£ 9.14 Million Negligence Claim Over Caribbean Conflict

Top 20 Accountancy firm Wilkins Kennedy lost a High Court battle this week and were ordered to pay a former client damages of £ 9.14 million for professional negligence. The claim by the Harlequin property development group initially started at £ 40 million in damages.

The firm were appointed by Harlequin to provide financial and business advice on a new development, Buccament Bay in the West Indies. However, Wilkins Kennedy were also acting for ICE, a building company in which Harlequin was involved in a very bitter dispute over the Buccament Bay Resort. Wilkins Kennedy had not informed Harlequin that it had taken instructions from ICE.

The case Judge, Mr Justice Coulson said that the internal documents emanating from Wilkins Kennedy revealed an attempt by Wilkins Kennedy to protect ICE at all costs and to ensure that Harlequin paid ICE as much as possible (whether it was justified or not) before the inevitable parting of the ways.

The judge referred to an “unusually close relationship” between Padraig O’Halloran (the chief operator at ICE) and Martin MacDonald of Wilkins Kennedy, who was referred to as Harlequin’s chief financial officer.

The High Court found that MacDonald and another Wilkins Kennedy senior representative, then sided with O’Halloran, who misappropriated £ millions from Harlequin’s investors’ money in the Caribbean to buy planes, yachts, and live an extravagant lifestyle in Barbados.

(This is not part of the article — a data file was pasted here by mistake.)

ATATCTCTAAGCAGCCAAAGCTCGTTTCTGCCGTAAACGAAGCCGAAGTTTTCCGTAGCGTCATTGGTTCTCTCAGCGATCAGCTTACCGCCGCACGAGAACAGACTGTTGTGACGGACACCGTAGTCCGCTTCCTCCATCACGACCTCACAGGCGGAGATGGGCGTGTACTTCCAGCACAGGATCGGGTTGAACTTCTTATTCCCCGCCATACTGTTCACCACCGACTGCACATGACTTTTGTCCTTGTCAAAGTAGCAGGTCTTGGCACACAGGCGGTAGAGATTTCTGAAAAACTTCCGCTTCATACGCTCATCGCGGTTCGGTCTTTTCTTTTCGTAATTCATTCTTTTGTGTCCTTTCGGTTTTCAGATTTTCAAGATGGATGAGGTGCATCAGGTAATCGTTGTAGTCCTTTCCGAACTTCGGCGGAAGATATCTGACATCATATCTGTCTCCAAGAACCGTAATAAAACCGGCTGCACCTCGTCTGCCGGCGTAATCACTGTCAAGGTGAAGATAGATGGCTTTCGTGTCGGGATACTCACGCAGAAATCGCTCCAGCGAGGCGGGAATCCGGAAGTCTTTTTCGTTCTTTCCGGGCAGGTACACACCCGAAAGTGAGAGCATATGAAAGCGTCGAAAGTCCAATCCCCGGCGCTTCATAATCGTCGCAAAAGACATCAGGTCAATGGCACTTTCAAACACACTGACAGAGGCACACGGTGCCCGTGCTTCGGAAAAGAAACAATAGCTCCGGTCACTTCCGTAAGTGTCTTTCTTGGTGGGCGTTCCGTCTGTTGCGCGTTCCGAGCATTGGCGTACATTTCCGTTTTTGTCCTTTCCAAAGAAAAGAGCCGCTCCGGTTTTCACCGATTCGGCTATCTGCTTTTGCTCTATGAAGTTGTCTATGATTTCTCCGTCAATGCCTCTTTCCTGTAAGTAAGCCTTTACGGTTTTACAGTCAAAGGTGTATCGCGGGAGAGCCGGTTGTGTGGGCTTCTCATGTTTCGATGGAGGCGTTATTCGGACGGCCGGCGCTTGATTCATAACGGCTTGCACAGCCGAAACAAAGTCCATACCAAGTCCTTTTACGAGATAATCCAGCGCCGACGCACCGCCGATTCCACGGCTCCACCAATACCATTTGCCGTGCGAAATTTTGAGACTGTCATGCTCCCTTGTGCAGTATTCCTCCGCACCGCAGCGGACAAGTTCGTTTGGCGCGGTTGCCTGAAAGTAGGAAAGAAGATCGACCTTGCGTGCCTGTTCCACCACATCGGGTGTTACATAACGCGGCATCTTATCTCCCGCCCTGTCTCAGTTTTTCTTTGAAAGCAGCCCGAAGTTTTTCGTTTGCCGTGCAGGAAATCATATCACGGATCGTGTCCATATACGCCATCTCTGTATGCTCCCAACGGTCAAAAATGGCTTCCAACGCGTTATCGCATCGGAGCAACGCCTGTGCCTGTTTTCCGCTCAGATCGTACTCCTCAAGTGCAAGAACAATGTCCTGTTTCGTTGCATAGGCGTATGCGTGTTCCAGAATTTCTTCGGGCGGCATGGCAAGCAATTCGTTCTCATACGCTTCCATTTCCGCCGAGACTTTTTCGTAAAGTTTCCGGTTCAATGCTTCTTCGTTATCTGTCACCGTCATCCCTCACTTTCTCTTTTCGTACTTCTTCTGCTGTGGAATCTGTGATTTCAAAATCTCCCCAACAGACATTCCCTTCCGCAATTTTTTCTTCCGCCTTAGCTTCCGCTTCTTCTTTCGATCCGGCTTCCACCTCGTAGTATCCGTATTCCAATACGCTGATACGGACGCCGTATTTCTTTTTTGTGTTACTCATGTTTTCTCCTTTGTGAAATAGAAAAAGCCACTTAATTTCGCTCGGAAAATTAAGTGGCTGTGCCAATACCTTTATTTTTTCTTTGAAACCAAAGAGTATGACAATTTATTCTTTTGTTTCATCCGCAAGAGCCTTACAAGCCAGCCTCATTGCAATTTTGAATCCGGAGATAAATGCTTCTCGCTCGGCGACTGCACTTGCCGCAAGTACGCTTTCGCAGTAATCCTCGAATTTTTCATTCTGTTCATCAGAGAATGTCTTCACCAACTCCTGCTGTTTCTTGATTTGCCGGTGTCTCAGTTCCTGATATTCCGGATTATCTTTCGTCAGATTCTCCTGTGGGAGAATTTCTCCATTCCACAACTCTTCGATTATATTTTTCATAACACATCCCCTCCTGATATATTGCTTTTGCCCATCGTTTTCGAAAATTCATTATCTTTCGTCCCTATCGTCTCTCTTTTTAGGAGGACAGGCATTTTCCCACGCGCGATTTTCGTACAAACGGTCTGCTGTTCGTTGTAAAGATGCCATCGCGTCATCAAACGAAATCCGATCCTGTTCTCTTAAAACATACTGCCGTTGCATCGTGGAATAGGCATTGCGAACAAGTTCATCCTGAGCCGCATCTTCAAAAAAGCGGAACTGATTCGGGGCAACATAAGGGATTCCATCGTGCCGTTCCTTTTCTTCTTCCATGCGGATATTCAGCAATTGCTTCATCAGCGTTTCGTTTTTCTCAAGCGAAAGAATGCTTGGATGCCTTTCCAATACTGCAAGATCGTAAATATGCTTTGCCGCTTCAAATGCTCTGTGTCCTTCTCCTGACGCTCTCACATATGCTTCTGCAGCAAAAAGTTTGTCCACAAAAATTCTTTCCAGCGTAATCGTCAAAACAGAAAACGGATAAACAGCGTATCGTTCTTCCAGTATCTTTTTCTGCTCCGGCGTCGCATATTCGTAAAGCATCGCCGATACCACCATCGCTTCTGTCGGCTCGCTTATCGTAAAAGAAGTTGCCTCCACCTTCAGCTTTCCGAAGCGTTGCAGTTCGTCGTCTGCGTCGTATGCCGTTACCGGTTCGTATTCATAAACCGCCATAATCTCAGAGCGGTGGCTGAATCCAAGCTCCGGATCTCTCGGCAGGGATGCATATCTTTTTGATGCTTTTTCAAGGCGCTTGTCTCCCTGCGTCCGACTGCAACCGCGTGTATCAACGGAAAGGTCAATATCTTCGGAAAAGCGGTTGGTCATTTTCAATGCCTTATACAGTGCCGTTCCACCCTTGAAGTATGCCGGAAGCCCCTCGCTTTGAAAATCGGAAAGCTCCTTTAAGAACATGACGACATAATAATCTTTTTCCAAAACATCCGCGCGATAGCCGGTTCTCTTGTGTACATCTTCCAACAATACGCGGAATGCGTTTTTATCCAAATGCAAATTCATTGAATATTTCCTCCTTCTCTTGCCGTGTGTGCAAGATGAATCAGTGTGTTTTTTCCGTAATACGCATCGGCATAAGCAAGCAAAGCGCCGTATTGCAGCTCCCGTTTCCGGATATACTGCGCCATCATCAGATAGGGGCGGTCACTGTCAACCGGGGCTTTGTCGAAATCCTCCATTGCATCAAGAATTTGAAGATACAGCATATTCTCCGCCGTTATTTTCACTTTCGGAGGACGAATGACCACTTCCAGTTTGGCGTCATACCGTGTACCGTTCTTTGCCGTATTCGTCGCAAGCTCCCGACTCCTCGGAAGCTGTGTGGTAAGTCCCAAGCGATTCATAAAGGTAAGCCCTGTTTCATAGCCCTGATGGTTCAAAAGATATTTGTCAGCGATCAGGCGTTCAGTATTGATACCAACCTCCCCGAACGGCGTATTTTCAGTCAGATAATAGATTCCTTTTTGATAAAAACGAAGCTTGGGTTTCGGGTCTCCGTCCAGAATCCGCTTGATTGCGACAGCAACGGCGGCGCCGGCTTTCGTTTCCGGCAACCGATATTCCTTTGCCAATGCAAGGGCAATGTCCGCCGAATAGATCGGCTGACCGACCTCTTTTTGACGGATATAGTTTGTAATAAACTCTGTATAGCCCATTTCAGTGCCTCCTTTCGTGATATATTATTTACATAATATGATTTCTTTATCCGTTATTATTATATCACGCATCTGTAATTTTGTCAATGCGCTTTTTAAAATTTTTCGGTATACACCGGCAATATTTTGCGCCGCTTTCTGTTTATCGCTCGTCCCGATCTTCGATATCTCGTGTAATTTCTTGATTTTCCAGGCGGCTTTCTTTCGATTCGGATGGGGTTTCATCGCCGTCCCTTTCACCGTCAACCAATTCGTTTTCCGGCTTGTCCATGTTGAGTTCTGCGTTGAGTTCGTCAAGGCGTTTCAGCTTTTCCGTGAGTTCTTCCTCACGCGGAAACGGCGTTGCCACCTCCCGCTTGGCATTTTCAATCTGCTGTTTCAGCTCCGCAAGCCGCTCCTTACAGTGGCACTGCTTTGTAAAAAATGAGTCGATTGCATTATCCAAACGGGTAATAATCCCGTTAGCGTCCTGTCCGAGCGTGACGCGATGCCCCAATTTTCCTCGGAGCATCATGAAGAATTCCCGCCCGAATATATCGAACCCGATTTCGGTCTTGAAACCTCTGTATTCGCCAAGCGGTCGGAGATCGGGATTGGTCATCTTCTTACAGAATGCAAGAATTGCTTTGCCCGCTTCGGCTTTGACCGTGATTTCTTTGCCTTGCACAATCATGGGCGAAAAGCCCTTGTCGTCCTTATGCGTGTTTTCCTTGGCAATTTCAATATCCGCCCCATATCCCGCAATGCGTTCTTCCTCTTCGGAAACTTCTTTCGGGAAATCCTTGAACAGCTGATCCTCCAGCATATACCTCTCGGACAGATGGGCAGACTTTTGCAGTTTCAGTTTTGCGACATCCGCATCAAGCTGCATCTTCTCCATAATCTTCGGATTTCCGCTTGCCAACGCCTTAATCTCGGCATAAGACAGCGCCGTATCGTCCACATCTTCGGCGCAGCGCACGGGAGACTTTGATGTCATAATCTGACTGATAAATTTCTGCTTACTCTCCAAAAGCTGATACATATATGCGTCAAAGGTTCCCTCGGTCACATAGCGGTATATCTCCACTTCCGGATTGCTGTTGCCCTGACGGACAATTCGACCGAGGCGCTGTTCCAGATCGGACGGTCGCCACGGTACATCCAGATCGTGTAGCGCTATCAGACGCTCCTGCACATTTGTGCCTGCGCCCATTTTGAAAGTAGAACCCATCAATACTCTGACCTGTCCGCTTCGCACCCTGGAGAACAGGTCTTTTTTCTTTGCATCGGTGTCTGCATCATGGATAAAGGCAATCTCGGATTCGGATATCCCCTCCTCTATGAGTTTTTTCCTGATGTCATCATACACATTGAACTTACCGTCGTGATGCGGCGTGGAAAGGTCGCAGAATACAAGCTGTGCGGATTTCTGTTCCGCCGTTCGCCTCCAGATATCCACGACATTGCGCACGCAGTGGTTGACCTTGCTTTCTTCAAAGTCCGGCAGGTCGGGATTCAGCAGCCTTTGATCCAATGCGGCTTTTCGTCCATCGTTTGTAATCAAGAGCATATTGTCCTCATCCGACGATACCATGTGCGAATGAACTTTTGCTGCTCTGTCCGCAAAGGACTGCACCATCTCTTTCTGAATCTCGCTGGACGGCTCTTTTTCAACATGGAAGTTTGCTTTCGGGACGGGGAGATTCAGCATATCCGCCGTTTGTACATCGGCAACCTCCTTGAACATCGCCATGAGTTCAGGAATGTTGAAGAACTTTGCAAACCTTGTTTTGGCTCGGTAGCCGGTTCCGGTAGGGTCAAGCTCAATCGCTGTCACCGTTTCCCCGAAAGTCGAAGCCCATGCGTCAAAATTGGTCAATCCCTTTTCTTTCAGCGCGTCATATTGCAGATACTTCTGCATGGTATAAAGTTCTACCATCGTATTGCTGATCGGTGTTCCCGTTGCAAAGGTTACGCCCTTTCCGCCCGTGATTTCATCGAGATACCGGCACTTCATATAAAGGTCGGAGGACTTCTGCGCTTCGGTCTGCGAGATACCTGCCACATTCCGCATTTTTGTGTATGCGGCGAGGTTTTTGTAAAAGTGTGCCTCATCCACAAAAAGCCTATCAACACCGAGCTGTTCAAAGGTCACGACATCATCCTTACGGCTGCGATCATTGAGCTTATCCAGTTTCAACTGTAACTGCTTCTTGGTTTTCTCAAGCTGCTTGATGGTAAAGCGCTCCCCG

Wilkins Kennedy commented on the judgement “Although disappointed that the court did not dismiss the entire case, we are pleased that it has rejected the vast majority of Harlequin’s claim. The judge has rejected all allegations brought against us, apart from one.

“This related to the contractual relationship between the builder and the developer, where the judge viewed both parties to have contributed equally to losses arising from deemed overpayments to the builder.”

Wilkins Kennedy said they were taking legal advice with a view to appealing this aspect of the judgement.

Mark Bracher of Professional Indemnity Insurance Brokers commented; ‘This case clearly demonstrates why professional firms must be aware of their conflicts of interest. Where an accountancy firm is working for two businesses which contract together, they must take appropriate action, even if that means no longer acting. The Harlequin case is an example of how it can lead to a serious professional indemnity claim if this doesn’t happen.’